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STEPPARENT SURVIVAL SKILLS

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by Vanessa Friedman

Related: stepparent, survival skills, stepchild, westport family counseling, nicholas strouse,


Blending a family is a joy but can also be a challenge. Nicholas Strouse, director of Westport Family Counseling, advises that basic family issues are often intensified and compounded when confronted by blended families. The key to success is to remember that all families have obstacles -- just because your family’s issues may be different, they are not impossible to deal with. Keep this list in mind next time you feel panicked, overwhelmed, or just plain unprepared.

1. Focus on communication.

Being the stepparent comes with its own unique challenges: Things that may feel innate with your birth child, like enforcing manners and responsibilities or setting limits with money and discipline, can become murky when you try them out on your stepchild. Talk with your partner and approach the new relationships together. “Without communication, you’re going to crumble. If you can’t talk to and support each other, you’re going to have a real problem,” says Diana Lesire Brandmeyer, coauthor of We’re Not Blended, We’re Pureed, a Survivor’s Guide, and parent of a successfully blended family. Once you and your partner are in agreement about how to handle the new environment, feel free to invite your children to be a part of the conversation.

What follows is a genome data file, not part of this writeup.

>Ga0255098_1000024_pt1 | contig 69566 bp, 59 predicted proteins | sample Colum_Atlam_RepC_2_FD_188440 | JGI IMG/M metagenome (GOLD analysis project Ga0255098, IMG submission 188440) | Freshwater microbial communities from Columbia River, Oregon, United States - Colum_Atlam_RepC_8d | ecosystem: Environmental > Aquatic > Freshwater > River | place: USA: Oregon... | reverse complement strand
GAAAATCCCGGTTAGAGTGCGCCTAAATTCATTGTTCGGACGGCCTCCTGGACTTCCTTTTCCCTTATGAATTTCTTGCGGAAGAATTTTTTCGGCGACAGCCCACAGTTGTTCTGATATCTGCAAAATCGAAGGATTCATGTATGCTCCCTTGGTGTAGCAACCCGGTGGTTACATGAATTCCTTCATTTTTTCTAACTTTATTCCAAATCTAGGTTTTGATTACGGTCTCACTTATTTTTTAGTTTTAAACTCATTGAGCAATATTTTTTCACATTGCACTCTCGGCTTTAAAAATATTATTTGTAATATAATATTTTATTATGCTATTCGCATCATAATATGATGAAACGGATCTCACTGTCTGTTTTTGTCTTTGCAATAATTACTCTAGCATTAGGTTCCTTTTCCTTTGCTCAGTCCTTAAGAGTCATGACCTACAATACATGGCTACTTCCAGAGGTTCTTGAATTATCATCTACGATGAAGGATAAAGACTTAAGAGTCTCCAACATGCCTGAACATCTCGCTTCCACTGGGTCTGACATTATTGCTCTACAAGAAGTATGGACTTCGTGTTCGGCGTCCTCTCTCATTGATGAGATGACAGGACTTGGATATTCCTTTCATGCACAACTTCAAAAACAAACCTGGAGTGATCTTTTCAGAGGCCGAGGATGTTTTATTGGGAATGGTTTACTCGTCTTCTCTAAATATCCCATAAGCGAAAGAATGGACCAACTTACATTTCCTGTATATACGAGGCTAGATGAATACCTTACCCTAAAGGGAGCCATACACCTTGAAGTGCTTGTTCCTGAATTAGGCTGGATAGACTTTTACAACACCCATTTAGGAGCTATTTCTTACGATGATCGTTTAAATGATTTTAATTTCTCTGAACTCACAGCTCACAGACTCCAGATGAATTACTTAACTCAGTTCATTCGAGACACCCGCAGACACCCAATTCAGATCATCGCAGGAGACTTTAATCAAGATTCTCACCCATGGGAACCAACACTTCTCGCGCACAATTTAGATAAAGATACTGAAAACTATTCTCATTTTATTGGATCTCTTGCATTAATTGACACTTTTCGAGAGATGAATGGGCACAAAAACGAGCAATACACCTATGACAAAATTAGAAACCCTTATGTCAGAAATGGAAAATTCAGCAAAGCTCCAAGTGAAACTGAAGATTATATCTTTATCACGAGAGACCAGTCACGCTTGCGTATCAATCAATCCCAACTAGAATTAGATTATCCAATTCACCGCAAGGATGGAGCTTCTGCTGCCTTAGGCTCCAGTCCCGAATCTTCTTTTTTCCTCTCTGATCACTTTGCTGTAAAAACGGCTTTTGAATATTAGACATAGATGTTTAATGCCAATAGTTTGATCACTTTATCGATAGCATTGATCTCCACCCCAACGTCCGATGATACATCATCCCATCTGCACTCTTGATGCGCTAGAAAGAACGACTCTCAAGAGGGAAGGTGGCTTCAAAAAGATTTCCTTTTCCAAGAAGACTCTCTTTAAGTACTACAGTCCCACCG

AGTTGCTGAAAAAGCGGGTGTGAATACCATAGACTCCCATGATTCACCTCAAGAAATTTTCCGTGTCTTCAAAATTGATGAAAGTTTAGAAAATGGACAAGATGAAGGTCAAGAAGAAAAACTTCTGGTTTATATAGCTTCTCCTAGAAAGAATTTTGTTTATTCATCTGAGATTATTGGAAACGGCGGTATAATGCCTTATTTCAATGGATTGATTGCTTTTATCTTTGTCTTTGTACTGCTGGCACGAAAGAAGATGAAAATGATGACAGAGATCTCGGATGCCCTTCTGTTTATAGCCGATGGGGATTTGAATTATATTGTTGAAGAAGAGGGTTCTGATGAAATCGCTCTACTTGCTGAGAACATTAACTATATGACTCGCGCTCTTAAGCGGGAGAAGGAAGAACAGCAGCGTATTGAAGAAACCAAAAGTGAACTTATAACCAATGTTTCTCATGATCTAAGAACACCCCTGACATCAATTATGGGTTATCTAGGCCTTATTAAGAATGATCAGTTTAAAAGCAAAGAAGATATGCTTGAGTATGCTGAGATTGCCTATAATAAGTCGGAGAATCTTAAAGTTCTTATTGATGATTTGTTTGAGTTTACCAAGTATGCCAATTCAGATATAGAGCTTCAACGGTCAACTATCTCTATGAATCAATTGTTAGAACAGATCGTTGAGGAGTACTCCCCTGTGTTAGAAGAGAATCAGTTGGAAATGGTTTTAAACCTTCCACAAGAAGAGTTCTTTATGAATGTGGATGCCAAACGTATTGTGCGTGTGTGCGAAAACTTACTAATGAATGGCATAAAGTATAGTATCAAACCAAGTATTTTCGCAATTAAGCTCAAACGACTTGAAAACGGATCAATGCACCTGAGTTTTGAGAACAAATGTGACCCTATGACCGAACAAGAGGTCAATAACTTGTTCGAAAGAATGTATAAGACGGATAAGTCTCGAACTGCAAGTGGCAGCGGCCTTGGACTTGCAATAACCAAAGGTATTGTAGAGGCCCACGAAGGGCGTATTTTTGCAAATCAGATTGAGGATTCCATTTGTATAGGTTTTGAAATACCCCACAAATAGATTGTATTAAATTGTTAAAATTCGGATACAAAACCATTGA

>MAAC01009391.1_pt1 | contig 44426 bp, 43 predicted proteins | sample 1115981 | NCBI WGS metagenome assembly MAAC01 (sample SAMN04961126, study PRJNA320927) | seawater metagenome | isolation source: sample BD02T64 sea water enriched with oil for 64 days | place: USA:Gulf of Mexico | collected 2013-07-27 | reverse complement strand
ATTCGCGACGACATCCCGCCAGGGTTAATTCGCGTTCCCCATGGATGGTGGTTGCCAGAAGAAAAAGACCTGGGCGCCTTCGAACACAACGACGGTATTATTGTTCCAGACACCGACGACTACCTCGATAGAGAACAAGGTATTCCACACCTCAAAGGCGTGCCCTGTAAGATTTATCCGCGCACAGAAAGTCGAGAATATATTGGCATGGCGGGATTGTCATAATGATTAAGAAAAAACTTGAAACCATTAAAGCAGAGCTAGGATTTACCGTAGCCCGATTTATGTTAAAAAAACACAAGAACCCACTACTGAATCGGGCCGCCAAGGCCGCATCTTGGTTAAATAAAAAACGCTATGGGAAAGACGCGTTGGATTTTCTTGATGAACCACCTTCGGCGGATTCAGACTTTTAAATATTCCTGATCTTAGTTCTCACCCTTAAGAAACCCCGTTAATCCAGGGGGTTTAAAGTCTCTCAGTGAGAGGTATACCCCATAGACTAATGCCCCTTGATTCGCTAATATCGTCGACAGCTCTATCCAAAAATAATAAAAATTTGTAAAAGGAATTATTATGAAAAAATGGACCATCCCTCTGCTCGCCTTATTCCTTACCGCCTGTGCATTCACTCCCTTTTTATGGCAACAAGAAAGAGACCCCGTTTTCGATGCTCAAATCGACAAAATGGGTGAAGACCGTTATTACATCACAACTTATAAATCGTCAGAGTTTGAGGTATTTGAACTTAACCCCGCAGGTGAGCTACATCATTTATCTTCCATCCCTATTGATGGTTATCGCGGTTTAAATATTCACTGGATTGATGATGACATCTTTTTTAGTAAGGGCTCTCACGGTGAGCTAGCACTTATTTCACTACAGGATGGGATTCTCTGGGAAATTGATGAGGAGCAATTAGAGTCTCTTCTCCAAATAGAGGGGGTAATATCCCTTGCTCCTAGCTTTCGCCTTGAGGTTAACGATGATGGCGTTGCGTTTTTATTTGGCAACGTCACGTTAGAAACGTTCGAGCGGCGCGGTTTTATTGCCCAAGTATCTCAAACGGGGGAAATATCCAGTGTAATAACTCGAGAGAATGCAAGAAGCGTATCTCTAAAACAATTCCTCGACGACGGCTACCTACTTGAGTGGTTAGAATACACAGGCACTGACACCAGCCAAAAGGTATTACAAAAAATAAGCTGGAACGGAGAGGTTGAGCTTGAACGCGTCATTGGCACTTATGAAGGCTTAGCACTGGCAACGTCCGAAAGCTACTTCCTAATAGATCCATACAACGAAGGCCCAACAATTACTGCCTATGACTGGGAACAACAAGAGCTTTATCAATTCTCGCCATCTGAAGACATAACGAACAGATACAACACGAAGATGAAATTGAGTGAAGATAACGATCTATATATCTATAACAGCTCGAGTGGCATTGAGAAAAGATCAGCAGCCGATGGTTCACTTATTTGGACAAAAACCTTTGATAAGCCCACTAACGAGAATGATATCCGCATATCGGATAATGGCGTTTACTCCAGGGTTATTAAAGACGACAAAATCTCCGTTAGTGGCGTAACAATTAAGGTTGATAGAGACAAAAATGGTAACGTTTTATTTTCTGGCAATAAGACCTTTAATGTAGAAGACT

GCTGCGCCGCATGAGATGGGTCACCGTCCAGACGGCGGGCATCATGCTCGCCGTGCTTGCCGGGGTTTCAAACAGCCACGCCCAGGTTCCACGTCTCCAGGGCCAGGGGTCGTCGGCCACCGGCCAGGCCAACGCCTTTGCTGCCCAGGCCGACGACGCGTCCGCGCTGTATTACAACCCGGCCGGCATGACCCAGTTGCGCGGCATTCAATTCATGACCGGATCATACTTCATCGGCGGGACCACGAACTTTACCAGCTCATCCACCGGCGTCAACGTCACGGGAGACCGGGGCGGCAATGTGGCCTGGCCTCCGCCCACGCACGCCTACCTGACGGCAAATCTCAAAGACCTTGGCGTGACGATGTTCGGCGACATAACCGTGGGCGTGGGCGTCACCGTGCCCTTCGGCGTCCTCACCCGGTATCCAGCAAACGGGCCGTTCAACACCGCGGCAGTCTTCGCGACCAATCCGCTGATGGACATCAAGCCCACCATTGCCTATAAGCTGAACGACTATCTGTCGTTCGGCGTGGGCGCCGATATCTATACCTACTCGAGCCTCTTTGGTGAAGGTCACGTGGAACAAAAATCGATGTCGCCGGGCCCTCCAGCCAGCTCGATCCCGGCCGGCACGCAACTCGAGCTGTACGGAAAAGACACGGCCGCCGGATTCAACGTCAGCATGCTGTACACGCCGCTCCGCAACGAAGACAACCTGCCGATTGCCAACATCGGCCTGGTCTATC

2. Set and respect boundaries.

We all fall prey to unrealistic expectations. “Your family is not going to be the Brady Bunch,” says Marty C. Lintvedt, coauthor of We’re Not Blended, We’re Pureed, a Survivor’s Guide, and a licensed professional counselor. While you might be ready to embrace your stepchild, he or she may not be prepared for the change in dynamic. Strouse suggests combatting this issue by focusing on the child and setting hurt feelings aside, hard as that may be. “It feels uncomfortable and painful,” he says, “but it’s part of the process. Focus on giving the kids more of a voice, and make them feel safe to articulate how they’re feeling.” Even if your feelings get hurt, remember: The children have to come first.

3. Emphasize teamwork.

You want your new family to feel like a unit, like together you can take on the world. This can mean different things. While some families want to change their last name to reflect the new blend, it’s not always a possibility. “Establish that you are a family no matter what anyone calls you,” Brandmeyer advises. “Names don’t matter, as long as you are all on the same page,” Lintvedt adds. At the end of the day, feeling like a team starts with the parents, so do your part to set your new family up for a big win.

For more: Marcelle Soviero tells her story about her wedding day, when two families blended into one.

 


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